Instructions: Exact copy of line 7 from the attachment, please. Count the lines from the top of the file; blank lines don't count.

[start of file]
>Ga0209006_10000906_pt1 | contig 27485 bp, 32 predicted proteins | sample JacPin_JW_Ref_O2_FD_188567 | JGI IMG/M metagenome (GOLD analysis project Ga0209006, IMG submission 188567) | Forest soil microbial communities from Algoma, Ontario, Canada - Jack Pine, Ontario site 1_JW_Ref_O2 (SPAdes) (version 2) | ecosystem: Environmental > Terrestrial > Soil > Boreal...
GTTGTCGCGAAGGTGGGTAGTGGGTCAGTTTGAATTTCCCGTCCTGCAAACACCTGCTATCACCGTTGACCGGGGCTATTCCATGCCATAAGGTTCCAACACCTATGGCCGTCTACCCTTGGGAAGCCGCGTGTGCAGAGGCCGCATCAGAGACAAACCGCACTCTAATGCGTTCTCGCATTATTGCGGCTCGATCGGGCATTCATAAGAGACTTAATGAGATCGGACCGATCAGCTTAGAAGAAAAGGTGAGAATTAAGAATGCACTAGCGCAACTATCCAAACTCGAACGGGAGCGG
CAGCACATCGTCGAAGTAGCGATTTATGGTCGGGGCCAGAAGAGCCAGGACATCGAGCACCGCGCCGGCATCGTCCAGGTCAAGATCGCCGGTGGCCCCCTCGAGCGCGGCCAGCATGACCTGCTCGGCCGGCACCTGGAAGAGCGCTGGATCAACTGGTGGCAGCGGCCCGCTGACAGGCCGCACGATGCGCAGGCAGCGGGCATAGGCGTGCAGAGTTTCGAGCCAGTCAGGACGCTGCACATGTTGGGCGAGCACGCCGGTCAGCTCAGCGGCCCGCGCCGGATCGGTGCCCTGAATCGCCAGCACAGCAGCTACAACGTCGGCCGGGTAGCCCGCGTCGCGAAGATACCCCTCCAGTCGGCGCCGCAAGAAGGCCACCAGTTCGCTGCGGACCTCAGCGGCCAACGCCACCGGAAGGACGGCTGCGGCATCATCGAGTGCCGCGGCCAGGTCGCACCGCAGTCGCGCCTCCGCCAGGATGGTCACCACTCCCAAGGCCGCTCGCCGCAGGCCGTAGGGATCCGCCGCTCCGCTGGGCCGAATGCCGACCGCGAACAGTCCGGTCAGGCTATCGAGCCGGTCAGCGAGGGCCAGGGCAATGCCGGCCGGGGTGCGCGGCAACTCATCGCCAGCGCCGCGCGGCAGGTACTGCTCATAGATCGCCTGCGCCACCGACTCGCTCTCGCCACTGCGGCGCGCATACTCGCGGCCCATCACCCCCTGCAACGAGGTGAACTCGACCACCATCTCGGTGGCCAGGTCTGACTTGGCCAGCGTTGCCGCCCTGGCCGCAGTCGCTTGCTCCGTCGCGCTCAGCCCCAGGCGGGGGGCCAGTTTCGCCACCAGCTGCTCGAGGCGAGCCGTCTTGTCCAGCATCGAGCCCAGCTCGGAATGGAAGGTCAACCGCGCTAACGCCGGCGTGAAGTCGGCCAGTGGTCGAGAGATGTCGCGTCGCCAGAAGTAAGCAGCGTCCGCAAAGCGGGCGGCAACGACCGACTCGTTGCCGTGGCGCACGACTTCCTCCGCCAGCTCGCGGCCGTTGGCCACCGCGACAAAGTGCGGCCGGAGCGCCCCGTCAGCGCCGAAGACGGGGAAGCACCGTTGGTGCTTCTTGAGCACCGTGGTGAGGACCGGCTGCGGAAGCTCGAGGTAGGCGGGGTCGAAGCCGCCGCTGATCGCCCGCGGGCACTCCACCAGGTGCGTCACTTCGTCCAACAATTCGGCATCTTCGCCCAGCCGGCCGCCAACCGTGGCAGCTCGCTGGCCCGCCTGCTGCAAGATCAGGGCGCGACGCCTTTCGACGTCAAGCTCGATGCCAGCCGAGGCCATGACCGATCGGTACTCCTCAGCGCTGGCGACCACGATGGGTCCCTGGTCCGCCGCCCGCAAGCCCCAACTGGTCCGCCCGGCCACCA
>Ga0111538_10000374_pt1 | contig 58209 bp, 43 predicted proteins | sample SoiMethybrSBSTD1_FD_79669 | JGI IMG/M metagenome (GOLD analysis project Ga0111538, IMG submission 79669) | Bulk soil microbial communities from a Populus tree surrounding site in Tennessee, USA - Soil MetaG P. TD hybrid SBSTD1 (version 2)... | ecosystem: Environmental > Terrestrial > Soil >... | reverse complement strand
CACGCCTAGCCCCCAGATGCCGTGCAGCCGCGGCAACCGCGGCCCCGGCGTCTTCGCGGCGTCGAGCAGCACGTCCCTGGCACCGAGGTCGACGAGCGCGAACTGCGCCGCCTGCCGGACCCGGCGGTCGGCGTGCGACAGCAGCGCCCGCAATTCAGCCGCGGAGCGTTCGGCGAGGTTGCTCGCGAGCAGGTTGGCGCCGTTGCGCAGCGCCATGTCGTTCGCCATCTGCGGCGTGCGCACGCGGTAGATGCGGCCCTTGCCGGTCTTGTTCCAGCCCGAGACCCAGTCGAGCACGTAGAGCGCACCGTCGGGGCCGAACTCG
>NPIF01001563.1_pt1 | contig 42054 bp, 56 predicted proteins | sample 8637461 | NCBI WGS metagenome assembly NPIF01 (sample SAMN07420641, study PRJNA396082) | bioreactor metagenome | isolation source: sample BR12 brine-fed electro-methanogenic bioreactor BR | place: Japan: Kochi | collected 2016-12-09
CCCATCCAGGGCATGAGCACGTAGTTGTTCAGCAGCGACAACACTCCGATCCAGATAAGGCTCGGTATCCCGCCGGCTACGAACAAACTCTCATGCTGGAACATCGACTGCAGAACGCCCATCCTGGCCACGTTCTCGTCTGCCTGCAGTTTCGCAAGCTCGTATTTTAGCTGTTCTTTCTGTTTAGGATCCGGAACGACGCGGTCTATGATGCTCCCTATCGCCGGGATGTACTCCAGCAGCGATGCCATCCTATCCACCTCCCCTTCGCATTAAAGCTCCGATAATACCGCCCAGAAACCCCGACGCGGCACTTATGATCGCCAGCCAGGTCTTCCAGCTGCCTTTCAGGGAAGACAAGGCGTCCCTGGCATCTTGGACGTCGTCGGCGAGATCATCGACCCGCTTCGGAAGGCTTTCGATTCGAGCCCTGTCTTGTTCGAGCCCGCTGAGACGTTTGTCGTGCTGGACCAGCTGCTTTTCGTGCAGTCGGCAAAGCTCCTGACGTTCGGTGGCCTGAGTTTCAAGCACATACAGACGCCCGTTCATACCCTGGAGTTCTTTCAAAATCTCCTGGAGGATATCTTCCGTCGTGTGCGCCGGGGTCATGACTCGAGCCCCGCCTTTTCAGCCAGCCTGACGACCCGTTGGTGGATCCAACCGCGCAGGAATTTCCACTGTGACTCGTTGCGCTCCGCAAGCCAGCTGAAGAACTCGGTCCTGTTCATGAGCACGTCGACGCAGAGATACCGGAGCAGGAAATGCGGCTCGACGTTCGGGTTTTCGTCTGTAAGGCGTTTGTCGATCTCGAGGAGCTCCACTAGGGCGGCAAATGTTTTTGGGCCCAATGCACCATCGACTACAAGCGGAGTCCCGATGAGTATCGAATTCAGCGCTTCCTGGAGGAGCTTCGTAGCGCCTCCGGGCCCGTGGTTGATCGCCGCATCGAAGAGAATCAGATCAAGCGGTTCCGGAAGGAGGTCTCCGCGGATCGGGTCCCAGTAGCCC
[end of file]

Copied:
CCCATCCAGGGCATGAGCACGTAGTTGTTCAGCAGCGACAACACTCCGATCCAGATAAGGCTCGGTATCCCGCCGGCTACGAACAAACTCTCATGCTGGAACATCGACTGCAGAACGCCCATCCTGGCCACGTTCTCGTCTGCCTGCAGTTTCGCAAGCTCGTATTTTAGCTGTTCTTTCTGTTTAGGATCCGGAACGACGCGGTCTATGATGCTCCCTATCGCCGGGATGTACTCCAGCAGCGATGCCATCCTATCCACCTCCCCTTCGCATTAAAGCTCCGATAATACCGCCCAGAAACCCCGACGCGGCACTTATGATCGCCAGCCAGGTCTTCCAGCTGCCTTTCAGGGAAGACAAGGCGTCCCTGGCATCTTGGACGTCGTCGGCGAGATCATCGACCCGCTTCGGAAGGCTTTCGATTCGAGCCCTGTCTTGTTCGAGCCCGCTGAGACGTTTGTCGTGCTGGACCAGCTGCTTTTCGTGCAGTCGGCAAAGCTCCTGACGTTCGGTGGCCTGAGTTTCAAGCACATACAGACGCCCGTTCATACCCTGGAGTTCTTTCAAAATCTCCTGGAGGATATCTTCCGTCGTGTGCGCCGGGGTCATGACTCGAGCCCCGCCTTTTCAGCCAGCCTGACGACCCGTTGGTGGATCCAACCGCGCAGGAATTTCCACTGTGACTCGTTGCGCTCCGCAAGCCAGCTGAAGAACTCGGTCCTGTTCATGAGCACGTCGACGCAGAGATACCGGAGCAGGAAATGCGGCTCGACGTTCGGGTTTTCGTCTGTAAGGCGTTTGTCGATCTCGAGGAGCTCCACTAGGGCGGCAAATGTTTTTGGGCCCAATGCACCATCGACTACAAGCGGAGTCCCGATGAGTATCGAATTCAGCGCTTCCTGGAGGAGCTTCGTAGCGCCTCCGGGCCCGTGGTTGATCGCCGCATCGAAGAGAATCAGATCAAGCGGTTCCGGAAGGAGGTCTCCGCGGATCGGGTCCCAGTAGCCC